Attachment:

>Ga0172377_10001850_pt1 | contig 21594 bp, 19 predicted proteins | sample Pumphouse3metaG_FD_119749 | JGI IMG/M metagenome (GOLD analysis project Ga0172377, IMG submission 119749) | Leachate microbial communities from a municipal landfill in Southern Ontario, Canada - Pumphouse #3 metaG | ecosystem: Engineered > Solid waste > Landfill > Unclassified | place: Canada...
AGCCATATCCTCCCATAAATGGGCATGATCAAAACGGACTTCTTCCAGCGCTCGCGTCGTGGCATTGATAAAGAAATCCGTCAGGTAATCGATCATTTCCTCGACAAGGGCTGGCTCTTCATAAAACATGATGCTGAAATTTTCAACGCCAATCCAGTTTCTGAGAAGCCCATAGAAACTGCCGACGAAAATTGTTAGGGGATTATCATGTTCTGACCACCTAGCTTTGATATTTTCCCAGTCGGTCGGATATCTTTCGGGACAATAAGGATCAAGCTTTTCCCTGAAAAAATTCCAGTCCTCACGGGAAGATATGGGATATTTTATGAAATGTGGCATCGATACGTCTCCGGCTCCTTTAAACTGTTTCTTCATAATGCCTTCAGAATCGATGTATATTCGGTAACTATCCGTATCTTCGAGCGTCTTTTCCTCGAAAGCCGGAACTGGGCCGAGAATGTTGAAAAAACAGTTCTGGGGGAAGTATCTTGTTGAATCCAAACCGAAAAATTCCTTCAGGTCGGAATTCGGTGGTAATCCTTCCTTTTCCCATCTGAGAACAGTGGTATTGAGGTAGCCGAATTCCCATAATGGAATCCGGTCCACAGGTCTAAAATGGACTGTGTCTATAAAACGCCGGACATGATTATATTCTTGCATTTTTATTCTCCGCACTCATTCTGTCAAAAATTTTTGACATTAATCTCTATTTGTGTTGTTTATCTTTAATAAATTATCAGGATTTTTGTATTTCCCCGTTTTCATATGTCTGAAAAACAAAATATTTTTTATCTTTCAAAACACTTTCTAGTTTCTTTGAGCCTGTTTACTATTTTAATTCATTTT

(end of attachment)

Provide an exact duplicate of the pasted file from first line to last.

>Ga0172377_10001850_pt1 | contig 21594 bp, 19 predicted proteins | sample Pumphouse3metaG_FD_119749 | JGI IMG/M metagenome (GOLD analysis project Ga0172377, IMG submission 119749) | Leachate microbial communities from a municipal landfill in Southern Ontario, Canada - Pumphouse #3 metaG | ecosystem: Engineered > Solid waste > Landfill > Unclassified | place: Canada...
AGCCATATCCTCCCATAAATGGGCATGATCAAAACGGACTTCTTCCAGCGCTCGCGTCGTGGCATTGATAAAGAAATCCGTCAGGTAATCGATCATTTCCTCGACAAGGGCTGGCTCTTCATAAAACATGATGCTGAAATTTTCAACGCCAATCCAGTTTCTGAGAAGCCCATAGAAACTGCCGACGAAAATTGTTAGGGGATTATCATGTTCTGACCACCTAGCTTTGATATTTTCCCAGTCGGTCGGATATCTTTCGGGACAATAAGGATCAAGCTTTTCCCTGAAAAAATTCCAGTCCTCACGGGAAGATATGGGATATTTTATGAAATGTGGCATCGATACGTCTCCGGCTCCTTTAAACTGTTTCTTCATAATGCCTTCAGAATCGATGTATATTCGGTAACTATCCGTATCTTCGAGCGTCTTTTCCTCGAAAGCCGGAACTGGGCCGAGAATGTTGAAAAAACAGTTCTGGGGGAAGTATCTTGTTGAATCCAAACCGAAAAATTCCTTCAGGTCGGAATTCGGTGGTAATCCTTCCTTTTCCCATCTGAGAACAGTGGTATTGAGGTAGCCGAATTCCCATAATGGAATCCGGTCCACAGGTCTAAAATGGACTGTGTCTATAAAACGCCGGACATGATTATATTCTTGCATTTTTATTCTCCGCACTCATTCTGTCAAAAATTTTTGACATTAATCTCTATTTGTGTTGTTTATCTTTAATAAATTATCAGGATTTTTGTATTTCCCCGTTTTCATATGTCTGAAAAACAAAATATTTTTTATCTTTCAAAACACTTTCTAGTTTCTTTGAGCCTGTTTACTATTTTAATTCATTTT